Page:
The people of Missouri have voted to ban same-sex marriage in a referendum.
The Missouri vote may set the tone for others across the US
Early results suggested 72% of voters backed a constitutional amendment banning gay marriage - making Missouri the first American state to do so.
Tuesday's poll could set the tone for similar votes taking place in up to 12 other US states this year.
Last month President George W Bush failed to win Senate support for a change to the US constitution to ban gay marriages.
Last year the state of Massachusetts legalised same-sex marriage after its highest court ruled that gay couples could be legally wed.
Although Missouri is one of 38 states which have laws defining
marriage as only between a man and a woman, some of those opposed to gay unions believe a constitutional amendment is the only way to prevent a repeat of the Massachusetts ruling in their state.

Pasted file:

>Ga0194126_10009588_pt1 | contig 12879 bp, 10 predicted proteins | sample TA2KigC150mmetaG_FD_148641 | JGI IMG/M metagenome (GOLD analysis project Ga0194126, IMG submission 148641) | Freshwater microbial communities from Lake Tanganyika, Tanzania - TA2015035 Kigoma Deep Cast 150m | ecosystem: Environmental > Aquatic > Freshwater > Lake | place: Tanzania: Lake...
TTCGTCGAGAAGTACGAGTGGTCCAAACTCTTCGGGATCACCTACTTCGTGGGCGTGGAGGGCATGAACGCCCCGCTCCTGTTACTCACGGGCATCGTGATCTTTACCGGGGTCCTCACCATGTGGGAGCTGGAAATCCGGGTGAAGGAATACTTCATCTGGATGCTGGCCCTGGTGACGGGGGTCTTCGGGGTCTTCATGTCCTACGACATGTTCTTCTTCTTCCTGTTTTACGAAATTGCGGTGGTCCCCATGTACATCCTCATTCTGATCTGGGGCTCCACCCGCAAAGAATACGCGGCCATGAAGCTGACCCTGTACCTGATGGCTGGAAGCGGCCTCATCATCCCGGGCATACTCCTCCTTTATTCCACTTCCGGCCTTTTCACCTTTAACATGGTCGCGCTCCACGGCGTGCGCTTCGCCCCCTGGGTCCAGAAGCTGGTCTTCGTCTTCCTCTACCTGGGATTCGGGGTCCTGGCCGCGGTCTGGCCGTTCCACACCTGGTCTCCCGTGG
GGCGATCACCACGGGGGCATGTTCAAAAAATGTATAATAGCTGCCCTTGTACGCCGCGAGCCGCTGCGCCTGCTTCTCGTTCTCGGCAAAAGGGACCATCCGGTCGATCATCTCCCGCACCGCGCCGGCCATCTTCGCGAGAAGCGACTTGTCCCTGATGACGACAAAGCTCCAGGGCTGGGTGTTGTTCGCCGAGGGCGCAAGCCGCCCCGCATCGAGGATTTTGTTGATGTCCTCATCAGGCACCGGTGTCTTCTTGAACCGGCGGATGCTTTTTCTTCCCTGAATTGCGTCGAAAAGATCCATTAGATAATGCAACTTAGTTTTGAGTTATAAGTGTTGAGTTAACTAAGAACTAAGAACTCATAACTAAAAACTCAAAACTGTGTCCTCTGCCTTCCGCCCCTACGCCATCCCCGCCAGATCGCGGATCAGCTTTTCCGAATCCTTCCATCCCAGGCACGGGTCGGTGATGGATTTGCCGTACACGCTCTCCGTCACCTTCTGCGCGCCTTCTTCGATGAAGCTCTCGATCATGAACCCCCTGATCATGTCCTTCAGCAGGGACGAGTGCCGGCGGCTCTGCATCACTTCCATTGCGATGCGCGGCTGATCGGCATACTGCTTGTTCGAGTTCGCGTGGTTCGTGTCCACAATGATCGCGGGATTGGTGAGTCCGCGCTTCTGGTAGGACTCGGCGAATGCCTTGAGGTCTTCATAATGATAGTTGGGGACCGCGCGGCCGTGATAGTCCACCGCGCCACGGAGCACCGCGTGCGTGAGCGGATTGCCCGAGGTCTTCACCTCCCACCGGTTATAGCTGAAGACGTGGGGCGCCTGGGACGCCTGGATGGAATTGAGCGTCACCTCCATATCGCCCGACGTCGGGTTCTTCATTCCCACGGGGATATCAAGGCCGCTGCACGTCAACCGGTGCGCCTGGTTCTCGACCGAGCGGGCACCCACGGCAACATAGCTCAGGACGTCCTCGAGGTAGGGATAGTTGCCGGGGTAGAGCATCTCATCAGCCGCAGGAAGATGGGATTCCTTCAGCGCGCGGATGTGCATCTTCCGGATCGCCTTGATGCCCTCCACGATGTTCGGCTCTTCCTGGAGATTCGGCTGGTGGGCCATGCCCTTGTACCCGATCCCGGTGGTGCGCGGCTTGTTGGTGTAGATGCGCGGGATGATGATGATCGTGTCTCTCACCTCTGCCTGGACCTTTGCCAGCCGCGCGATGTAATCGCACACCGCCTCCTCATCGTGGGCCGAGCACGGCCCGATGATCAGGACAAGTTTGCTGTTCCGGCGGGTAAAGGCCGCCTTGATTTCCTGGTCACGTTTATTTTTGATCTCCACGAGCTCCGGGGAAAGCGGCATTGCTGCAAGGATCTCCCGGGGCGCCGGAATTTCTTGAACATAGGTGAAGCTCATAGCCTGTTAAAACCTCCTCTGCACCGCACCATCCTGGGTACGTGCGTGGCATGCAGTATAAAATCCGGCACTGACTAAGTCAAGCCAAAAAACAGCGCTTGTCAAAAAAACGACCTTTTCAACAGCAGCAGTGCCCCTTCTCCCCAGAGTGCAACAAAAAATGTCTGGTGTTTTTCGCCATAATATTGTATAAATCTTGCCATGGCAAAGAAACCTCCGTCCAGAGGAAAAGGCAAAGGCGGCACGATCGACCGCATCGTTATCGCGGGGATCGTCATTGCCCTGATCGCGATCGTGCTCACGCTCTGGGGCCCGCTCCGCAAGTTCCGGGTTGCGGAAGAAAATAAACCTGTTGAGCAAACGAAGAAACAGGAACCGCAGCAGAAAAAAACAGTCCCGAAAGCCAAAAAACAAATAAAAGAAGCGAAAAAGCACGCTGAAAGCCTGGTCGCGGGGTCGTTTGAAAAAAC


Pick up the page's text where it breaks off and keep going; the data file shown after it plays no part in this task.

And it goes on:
"I'm very gratified and encouraged and thankful that the
people of this state understand our current policy's a wise
public policy and they want to see it protected from a
legal challenge," said Vicky Hartzler of
the Coalition to Protect Marriage in Missouri.
Gay activists admitted they always faced an uphill battle in conservative Missouri, but hoped the experience would inform their upcoming campaigns in Louisiana, Arkansas, Georgia, Kentucky, Mississippi,
Montana, Oklahoma, Oregon and Utah, and for possible votes in Michigan, North Dakota
"We're already reaching out to these other states,
sharing with them what we learned, what worked, what didn't work, and we'll move on," said Doug Gray, campaign manager
for the Constitution Defense League.
"Ultimately we're right and they're simply wrong."
Following his setback in the Senate, President Bush says he will carry on trying to make homosexual marriages illegal nationwide.
The issue has become one of the hot topics in an election year.
The president says liberal judges and activists are trying to redefine one of the fundamental cornerstones of American society - marriage as a union between a man and a woman.
His challenger, Democrat John Kerry, the senator for Massachusetts, has said he opposes gay marriage, but supports legal recognition for homosexual couples.